But what is most extraordinary about her salon, and which approaches her the closest to the peculiar personality of Mme Verdurin, Proust’s creation, was Marguerite’s antimondain stand. She openly displayed the contempt with which she contemplated the mondain or high nobility circles. This setting herself and her followers apart, was to be revealed by a different dress code as well. The members of her Salon were to dress “de travail” rather than in full gala. Thereby they would show their superior distinction in this more dignified fashion.


Having visited the private Salons where women could develop their art interests and abilities, the exhibition then centers on a few of these painters.

Of these the most outstanding is Berthe Morisot (1841 – 1895), who does not need rehabilitation since she is already part of Mount Olympus of Art History. It is laudable that the exhibition has not centered on her, even though the Musée Marmottan houses a considerable collection of her paintings.

Instead we welcome the attention paid to Louise Abbéma (1853-1927), to Louise Catherine Breslau (1856-1927), to Mathilde Herbelin (1820-1904), and of course to our Salon hostess Madeleine Lemaire (1845-1928).

Memorable is Abbéma’s pastel portrait of Sarah Bernhardt.


But the one I walk away with, and in particular her drawings, is Rosa Bonheur (1822-1899). Her sketches of lions, of the hooves of horses, of running dogs are unforgettable in their simultaneous delicacy and power. Her connection with Proust however, escapes me, but no matter, her non-feminine art is a good companion to the writer’s exploration of the boundaries between the sexes.


Seeing Bonheur’s drawings now reminded me of a recent visit to the D’Orsay Museum. I stood for a while in front a huge painting of cows walking and advancing diagonally towards the viewer through mud of a deep chocolaty brown. I was mesmerized by that mud protruding out of the canvas. Who on earth would be willing to deploy so much effort and attention (chore, exertion, endeavour) to such a scene? Imagine when I surprised my ignorance and saw in the label that this painting was the result of the hard labour of a lady with the dainty name of Rosa Bonheur.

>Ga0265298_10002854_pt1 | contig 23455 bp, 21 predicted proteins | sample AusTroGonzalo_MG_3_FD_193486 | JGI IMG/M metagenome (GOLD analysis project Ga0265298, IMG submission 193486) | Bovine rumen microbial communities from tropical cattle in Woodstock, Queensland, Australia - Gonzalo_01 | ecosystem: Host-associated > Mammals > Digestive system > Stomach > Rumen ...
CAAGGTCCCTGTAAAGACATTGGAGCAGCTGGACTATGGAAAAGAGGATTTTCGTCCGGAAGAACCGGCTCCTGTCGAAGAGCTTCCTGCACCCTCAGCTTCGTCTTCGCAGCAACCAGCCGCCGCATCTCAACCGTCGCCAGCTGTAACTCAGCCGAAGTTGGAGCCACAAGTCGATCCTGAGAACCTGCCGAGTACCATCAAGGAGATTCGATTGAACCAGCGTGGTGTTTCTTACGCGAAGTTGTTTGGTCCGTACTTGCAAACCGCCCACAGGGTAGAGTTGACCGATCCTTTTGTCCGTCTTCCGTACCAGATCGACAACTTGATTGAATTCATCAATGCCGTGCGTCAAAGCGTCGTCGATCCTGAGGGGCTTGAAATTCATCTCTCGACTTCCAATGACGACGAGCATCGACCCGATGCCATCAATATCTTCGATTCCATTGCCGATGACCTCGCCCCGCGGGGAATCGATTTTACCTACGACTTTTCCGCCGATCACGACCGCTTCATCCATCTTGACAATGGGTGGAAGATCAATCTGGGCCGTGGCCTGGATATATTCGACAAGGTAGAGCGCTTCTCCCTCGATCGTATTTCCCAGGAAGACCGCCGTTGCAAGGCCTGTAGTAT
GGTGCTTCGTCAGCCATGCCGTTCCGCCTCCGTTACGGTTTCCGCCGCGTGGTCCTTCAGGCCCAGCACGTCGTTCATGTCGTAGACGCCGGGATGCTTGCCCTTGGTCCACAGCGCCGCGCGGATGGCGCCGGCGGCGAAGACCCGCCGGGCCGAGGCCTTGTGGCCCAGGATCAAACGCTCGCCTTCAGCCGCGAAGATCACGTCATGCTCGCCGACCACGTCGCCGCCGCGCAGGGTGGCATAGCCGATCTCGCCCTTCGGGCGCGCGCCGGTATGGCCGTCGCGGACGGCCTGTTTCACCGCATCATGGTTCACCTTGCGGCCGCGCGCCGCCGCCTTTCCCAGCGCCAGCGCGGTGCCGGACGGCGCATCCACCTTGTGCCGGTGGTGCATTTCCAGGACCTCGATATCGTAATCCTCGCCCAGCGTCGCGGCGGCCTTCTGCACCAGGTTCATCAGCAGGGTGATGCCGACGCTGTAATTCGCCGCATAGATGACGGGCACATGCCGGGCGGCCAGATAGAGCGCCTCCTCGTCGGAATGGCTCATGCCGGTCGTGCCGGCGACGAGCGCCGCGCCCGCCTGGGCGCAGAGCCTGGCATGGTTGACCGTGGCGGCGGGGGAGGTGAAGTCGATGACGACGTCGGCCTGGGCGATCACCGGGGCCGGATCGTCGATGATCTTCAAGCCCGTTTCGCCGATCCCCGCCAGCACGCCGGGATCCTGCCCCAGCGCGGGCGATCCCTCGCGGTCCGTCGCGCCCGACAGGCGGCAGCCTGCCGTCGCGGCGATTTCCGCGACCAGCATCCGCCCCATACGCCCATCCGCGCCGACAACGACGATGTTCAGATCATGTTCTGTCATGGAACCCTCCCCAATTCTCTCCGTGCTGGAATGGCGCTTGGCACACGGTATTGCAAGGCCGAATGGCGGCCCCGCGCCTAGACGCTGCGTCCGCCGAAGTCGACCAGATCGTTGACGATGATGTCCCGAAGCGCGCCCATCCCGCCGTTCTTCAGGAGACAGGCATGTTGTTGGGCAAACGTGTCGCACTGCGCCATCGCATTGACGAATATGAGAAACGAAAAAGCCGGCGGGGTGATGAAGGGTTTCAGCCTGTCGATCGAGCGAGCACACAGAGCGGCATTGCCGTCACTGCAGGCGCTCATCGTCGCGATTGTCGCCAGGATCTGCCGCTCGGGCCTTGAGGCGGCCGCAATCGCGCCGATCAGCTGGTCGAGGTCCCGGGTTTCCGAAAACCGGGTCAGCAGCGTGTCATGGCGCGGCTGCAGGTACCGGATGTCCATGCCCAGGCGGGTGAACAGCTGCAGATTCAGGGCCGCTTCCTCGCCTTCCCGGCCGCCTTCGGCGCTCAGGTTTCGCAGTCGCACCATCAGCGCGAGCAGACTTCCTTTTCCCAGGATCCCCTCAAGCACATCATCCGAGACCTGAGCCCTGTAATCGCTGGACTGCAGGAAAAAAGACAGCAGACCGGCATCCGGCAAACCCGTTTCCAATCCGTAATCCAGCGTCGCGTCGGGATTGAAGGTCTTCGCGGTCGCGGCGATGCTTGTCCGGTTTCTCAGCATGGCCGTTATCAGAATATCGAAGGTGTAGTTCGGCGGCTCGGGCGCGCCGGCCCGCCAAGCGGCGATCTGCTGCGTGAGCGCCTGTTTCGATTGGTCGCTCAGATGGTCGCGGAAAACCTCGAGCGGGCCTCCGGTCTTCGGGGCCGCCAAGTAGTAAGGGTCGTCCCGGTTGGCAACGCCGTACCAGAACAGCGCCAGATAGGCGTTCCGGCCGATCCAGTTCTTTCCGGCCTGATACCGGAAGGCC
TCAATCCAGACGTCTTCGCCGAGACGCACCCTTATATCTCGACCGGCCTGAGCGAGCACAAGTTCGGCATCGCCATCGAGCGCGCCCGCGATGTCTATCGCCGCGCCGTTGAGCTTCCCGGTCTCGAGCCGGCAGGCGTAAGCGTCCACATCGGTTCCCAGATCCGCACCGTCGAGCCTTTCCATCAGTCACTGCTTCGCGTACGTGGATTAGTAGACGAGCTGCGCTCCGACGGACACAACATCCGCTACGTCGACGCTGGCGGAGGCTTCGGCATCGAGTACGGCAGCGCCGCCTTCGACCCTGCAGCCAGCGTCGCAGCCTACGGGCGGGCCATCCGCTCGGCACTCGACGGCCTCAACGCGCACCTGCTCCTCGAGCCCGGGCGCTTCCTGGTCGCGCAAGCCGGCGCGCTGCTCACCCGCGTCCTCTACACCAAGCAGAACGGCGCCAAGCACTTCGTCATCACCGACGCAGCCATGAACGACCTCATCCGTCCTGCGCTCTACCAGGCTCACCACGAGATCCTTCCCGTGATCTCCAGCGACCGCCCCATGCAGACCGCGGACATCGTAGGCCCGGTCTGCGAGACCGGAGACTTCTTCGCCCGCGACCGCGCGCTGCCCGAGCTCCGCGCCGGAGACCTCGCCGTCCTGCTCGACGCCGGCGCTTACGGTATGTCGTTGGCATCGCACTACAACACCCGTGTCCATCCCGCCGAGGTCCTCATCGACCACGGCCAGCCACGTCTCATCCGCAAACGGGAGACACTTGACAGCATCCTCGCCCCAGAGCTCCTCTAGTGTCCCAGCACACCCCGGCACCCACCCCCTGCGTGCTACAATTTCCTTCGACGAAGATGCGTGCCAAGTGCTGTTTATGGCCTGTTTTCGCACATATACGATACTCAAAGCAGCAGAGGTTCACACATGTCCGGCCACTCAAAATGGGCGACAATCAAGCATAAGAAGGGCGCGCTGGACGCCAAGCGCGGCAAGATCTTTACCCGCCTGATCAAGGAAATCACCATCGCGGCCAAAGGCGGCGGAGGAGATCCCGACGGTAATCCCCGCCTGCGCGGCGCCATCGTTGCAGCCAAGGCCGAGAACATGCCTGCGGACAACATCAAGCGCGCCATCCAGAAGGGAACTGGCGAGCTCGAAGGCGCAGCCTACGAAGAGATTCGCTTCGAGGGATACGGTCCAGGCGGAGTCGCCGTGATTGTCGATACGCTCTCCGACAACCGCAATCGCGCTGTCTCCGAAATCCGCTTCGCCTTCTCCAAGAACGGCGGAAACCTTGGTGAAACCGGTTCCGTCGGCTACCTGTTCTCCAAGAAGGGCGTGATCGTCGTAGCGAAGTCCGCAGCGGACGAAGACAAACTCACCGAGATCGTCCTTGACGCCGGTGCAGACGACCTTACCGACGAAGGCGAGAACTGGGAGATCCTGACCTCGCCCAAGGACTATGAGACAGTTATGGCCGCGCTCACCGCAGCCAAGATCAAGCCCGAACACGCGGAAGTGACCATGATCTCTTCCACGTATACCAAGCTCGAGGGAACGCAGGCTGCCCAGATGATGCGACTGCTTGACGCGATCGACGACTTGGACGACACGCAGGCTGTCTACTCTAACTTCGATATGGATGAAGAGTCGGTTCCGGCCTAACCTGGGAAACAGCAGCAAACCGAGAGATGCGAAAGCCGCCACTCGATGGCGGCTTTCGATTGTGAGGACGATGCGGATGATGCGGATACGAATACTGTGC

And now we come to my second consideration, and that is the proposal of Saint-Marceaux as the main model for Proust’s Mme Verdurin. The catalogue acknowledges that Proustians follow Tadié’s identification of Madeleine Lemaire as the main inspiration for the Patronne, but shifts the attention from Madeleine to Marguerite. The main basis is the very artistic focus of the Salon and its self-conscious and self-limiting identification as antimondain as stated above. There is also a reference to a letter written by Lucien Daudet to Marcel Proust in 1922 in which it seems he identified Marguerite as “une Verdurin beaucoup plus Verdurin”.

The Lemaire-as-Verdurin concept is so entrenched amongst Proustians, however, that this proposal has received opposition in the Proust Reading Group.

My stand on this is also what Proust defended. That is, his characters were the result of a multiplicity of observations as well as his own creative abilities. In the particular case of Mme Verdurin, she is too much of a caricature to accept her as a literary mirror of anyone in Proust’s life.

This debate has made me think about the dynamics of academic research. I can imagine how the top rank awarded to Lemaire could be made by scholars who may not be as strong in the knowledge of Salons as they are on the particularities of the novelist. While now their proposal is questioned and rectified by scholars who have concentrated on Salons. The latter have gained ground lately with the backing from Gender Studies, as Salons were the territories of women.

The work by Anne Martin-Fugier and Laure Adler are often cited in this catalogue.

But as I said, for me Madame Verdurin is Madame Verdurin, the Patronne.

There is just no one like her.